What we should want for our Whadjuk Noongar people is the very best cultural centre, not just any space that is available.
Local Noongar people created a moving end to the Fremantle Sculpture@Bathers show at Bathers Beach by setting fire at sunset to the Jarrah tree installation by Replants artist Bruce Abbott.
The heavy afternoon rain made the trees too wet to go up in blazing glory, but there was a stunning sunset, a rainbow and a lot of people interested in Noongar culture.
There was also a celebration of the Labor election win and the protection of the Beeliar Wetlands.
Come and celebrate the massive Labor win with great music from the Kimberley at the Fremantle Arts Centre from 2-4 pm.
Family Shoveller Band draw you into life in Bidyadanga, one of the largest Aboriginal communities in the Kimberley, with their joyous country, rock, ska and reggae party anthems.
First up are stories from deep in the Western Desert from the Irrunytju Band (WA).
And there is more Aboriginal culture at the Sculpture@Bathers show at 6 pm when the 35 Jarrah trees will be burnt by Replants artist Bruce Abbott and people of the Noongar community.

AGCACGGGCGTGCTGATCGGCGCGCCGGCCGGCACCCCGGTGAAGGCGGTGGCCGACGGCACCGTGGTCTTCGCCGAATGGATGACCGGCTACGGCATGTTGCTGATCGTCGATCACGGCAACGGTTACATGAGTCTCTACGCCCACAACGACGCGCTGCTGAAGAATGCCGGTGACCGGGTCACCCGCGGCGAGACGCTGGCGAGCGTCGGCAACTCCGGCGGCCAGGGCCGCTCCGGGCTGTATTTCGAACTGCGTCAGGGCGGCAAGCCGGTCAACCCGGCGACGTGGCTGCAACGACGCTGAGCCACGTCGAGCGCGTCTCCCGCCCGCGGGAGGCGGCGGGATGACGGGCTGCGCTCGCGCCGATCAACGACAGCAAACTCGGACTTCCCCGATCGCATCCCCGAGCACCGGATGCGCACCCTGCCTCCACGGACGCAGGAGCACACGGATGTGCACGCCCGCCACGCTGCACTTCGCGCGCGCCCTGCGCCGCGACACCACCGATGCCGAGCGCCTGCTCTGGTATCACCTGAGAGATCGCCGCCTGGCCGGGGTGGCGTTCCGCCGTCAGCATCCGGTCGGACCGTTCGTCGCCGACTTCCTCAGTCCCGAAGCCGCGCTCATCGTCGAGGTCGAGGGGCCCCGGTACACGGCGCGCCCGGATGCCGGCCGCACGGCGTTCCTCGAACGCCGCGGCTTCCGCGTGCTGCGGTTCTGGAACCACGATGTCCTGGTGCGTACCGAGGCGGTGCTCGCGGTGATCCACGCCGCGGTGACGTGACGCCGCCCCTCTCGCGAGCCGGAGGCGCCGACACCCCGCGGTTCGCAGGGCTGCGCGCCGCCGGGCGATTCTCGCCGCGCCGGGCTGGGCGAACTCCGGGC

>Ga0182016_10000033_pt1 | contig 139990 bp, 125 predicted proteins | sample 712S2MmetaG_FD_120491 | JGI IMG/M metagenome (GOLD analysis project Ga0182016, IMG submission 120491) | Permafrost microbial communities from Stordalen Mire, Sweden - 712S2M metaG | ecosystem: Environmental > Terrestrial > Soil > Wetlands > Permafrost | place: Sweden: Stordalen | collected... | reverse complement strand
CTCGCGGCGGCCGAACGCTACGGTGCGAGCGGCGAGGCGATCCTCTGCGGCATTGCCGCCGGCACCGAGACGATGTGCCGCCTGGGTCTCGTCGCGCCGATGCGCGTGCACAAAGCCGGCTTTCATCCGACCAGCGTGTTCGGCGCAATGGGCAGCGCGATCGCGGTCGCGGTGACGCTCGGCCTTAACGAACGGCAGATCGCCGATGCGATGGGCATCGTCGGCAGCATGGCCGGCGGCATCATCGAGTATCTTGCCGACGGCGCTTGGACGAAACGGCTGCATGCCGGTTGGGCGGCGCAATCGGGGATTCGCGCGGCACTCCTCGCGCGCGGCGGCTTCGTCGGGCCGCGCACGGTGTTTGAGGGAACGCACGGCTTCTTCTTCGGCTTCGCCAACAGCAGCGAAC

The future of the DADAA building at Beach Street opposite the East Street Jetty will not be known for at least half a year if the FPOL Committee of the City of Fremantle decides this Wednesday to allow an ‘Eldership’ of Noongar people to explore options for an Aboriginal cultural centre there that would replace the unsuccessful Walyalup centre at Arthur’s Head.
The agenda item seeks Council’s consideration to support a process by a local group of Noongar Elders to develop a proposal to enable them to be in a position to seek access via a lease to the 21 Beach Street, Fremantle site for their purposes.
It is proposed that the ‘Eldership’ be given adequate time by delaying an Expression of Interest process for the lease of the building for a period of up to six months and that the local group be empowered to undertake any necessary community engagement and work to develop a proposal for consideration.